- Thousands of California healthcare workers plan to protest at 32 Kaiser Permanente hospitals starting next week, according to Service Employees International Union-United Healthcare Workers West.
- At issue are planned pay cuts and layoffs the employees say will erode patient care across the state.
- A Kaiser spokesman called the union’s criticism false and misleading, Becker’s Hospital Review reports.
SEIU-UHW maintains the health system is planning to slash wages by 20% for thousands of workers in Fresno, Stockton, Modesto, Manteca and Tracy, and is seeking a 10% pay cut for workers in Sacramento, Davis and Roseville. Kaiser also plans to outsource 280 pharmacy warehouse positions in Oakland, Livermore and Downey and move 700 call center jobs from Los Angeles County to other areas of the state where the pay rate is $2 less per hour.
The workers are slated to protest between Feb. 14 and March 9. Kaiser employs 55,000 union workers in California, according to the union, and their current contract expires Sept. 18.
Separately, workers at Dignity Health, the California-based system combining with Catholic Health Initiatives, will protest between Feb. 20 and March 7 to "demand the corporation operate in the interests of patients, healthcare workers and communities."
The contract for some 15,000 Dignity Health employees who are members of SEIU-UHW expires April 1.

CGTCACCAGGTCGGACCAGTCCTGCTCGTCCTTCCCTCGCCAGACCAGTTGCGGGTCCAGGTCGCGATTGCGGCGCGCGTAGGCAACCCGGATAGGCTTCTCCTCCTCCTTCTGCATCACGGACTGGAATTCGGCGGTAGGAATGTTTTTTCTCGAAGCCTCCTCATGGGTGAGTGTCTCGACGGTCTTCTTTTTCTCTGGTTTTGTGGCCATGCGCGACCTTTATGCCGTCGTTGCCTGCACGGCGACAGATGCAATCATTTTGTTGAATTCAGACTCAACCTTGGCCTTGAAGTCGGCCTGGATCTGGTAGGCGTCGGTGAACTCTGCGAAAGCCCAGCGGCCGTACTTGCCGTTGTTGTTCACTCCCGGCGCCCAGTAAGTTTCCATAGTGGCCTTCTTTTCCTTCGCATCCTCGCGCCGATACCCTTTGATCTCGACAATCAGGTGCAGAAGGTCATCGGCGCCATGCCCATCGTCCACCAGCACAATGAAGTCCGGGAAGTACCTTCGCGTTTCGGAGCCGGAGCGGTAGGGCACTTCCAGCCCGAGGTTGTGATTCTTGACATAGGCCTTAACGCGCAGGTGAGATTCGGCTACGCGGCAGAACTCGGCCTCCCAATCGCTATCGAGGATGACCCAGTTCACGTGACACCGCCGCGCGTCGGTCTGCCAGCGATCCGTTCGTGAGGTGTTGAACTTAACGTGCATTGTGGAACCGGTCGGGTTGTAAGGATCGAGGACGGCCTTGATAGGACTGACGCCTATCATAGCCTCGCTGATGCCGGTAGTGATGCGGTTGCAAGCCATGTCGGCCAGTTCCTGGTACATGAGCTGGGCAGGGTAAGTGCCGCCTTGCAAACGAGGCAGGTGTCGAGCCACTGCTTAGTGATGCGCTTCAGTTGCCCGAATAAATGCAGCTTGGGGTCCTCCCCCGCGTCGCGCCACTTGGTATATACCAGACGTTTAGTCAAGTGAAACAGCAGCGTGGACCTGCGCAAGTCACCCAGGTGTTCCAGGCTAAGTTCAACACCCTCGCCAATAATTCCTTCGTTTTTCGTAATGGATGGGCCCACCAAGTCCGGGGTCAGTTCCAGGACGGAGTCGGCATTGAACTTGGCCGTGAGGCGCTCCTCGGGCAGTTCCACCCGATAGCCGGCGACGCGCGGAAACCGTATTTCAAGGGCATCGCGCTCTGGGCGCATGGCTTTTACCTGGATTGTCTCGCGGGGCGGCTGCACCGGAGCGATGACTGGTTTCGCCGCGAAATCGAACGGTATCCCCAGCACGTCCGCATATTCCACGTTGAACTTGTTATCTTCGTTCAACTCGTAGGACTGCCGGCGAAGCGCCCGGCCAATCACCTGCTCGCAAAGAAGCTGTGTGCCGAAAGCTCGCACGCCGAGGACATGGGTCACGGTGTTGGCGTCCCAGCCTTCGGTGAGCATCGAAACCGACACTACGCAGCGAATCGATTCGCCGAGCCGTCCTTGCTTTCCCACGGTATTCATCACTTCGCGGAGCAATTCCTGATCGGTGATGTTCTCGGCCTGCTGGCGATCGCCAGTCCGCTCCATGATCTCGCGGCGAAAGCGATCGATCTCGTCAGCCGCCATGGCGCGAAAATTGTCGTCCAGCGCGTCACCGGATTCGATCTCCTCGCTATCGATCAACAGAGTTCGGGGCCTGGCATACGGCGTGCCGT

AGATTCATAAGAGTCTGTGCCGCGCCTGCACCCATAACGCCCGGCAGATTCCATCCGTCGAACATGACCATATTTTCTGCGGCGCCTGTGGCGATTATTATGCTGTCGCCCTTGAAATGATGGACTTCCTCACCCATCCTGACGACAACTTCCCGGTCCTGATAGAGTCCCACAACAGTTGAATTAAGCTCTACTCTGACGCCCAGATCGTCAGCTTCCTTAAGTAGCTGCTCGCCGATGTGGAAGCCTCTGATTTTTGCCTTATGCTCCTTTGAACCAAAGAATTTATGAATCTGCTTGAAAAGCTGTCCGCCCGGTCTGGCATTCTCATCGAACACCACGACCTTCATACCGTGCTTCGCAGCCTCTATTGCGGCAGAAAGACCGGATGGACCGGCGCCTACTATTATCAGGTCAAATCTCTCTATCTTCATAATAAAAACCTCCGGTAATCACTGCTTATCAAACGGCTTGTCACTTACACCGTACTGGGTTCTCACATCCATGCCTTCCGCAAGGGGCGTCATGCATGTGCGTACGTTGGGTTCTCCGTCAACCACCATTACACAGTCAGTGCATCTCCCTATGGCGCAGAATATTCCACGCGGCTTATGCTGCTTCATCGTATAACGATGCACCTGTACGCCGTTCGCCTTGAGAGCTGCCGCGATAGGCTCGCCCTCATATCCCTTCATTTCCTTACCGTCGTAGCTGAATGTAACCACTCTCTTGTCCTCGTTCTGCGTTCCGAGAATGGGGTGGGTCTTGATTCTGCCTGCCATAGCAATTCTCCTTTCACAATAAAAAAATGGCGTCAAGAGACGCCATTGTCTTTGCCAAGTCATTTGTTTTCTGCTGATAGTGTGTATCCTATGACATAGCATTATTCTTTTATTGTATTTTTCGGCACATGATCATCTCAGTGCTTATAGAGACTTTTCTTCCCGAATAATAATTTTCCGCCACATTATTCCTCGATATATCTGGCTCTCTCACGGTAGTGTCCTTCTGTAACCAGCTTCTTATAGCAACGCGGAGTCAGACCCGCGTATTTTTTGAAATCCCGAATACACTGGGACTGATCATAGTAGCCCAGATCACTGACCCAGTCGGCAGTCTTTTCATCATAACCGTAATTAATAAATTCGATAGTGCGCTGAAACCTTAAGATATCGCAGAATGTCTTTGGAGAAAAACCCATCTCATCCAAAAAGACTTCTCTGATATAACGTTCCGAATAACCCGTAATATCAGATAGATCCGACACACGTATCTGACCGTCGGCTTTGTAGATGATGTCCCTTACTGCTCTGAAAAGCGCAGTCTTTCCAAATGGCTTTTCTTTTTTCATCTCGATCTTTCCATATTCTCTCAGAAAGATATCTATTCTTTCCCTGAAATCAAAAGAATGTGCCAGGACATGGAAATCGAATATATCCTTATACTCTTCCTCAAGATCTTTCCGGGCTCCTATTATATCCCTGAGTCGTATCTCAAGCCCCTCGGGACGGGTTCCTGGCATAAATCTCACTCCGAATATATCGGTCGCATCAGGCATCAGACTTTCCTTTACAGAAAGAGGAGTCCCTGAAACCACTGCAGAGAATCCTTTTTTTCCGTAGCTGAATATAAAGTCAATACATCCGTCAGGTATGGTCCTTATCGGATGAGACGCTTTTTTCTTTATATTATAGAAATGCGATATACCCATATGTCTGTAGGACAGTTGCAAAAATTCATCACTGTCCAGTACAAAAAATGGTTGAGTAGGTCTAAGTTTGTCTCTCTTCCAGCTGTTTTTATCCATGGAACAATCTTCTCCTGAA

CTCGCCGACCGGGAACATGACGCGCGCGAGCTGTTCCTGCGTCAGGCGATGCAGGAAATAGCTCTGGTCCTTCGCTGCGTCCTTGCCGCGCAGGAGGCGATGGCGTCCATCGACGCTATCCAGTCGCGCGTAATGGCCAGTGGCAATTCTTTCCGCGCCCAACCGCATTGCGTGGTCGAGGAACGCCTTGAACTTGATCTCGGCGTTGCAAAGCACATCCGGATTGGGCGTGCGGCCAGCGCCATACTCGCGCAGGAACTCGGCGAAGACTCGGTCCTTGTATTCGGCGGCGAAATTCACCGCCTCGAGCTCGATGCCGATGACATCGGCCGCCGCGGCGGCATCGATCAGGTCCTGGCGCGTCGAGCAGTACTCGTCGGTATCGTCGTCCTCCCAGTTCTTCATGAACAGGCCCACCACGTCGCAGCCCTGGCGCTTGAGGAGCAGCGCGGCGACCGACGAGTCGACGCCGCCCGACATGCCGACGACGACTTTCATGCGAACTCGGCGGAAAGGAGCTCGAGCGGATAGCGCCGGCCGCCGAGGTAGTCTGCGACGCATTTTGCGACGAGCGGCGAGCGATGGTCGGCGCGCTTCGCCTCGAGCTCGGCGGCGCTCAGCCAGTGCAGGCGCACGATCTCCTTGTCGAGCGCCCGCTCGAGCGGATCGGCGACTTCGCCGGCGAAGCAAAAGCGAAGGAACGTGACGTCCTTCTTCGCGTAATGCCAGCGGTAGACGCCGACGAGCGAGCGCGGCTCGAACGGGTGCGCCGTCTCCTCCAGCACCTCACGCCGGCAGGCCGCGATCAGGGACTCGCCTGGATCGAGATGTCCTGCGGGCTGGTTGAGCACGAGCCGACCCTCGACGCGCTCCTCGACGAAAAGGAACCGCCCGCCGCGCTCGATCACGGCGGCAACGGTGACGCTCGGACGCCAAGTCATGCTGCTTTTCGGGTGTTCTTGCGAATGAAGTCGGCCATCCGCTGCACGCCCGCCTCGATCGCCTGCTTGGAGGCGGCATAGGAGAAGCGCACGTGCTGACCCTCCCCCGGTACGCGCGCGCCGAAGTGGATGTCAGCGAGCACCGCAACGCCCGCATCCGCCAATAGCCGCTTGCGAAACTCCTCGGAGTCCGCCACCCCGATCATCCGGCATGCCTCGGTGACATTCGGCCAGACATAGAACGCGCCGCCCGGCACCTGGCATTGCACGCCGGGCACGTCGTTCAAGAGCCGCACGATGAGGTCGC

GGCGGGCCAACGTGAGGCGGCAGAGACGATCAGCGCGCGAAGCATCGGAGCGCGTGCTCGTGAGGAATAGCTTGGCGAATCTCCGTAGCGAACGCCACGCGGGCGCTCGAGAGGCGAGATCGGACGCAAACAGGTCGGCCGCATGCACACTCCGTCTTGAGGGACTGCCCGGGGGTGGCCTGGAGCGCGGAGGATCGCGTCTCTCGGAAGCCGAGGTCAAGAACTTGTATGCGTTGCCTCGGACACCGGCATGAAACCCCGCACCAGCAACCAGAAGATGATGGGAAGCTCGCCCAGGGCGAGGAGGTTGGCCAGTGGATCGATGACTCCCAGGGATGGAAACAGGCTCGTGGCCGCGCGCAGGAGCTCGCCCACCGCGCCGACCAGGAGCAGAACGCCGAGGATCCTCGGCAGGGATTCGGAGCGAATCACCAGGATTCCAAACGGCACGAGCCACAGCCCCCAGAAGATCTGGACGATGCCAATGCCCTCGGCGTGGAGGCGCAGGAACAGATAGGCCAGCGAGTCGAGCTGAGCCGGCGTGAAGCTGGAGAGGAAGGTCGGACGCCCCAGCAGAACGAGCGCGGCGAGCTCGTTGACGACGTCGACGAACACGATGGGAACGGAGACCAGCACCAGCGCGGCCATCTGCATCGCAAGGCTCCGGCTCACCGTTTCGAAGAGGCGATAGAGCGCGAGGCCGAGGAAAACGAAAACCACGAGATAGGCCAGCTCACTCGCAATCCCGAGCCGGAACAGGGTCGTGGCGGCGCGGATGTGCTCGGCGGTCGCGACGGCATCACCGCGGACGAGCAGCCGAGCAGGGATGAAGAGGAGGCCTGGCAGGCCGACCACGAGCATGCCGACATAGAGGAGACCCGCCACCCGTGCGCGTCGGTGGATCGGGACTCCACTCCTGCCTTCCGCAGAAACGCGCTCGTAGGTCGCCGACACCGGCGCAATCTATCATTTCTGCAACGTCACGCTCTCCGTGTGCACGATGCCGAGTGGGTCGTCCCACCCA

Hospitals have seen several high-profile hospital strikes — or threatened strikes — in recent years, most notably at Tufts Medical Center and PartnersHealthcare. Last June, Tufts barred 1,200 nurses from returning to work following a 24-hour strike. The lockout continued until a five-day contract with 320 temporary nurses enlisted to care for patients during the strike expired.
Partners managed to avert a 2016 nurses strike, but not before spending more than $8 million preparing for the planned one-day protest. The dispute cost the health system $16 million in revenue.
Clinician burnout is a major problem. In a survey last year of 600 nurses, half said they were thinking about leaving the profession and the majority of them said they felt overworked. A different survey published two months later found that 90% of nurses were considering leaving their hospital for another job. Again, the primary reason was lack of work/life balance.
The average salary for a registered nurse in 2016 was $61,306, up 3.4% from the previous year, according to a Glassdoor report. Still, the current nursing shortage is expected to worsen over the coming decade, putting more pressure on those that remain. Contributing to the shortfall: an aging population and large numbers of nurses nearing retirement.
With so much at stake, hospitals need to better understand their workforce and anticipate employees’ needs to avoid protests like the ones scheduled at the Kaiser hospitals. Strikes are not only expensive. They can impact patient care and damage an organization’s reputation.
When contract disputes do arise, hospital leaders should be transparent and non-adversarial with the affected employees, said Fraser Seitel, president of Emerald Partners, a communications management consulting firm. “The best way to prevent a strike is by the management of the hospital having a robust communications program with the staff of the hospital as well as keeping competitive in terms of salaries and benefits,” he told Healthcare Dive in an August interview.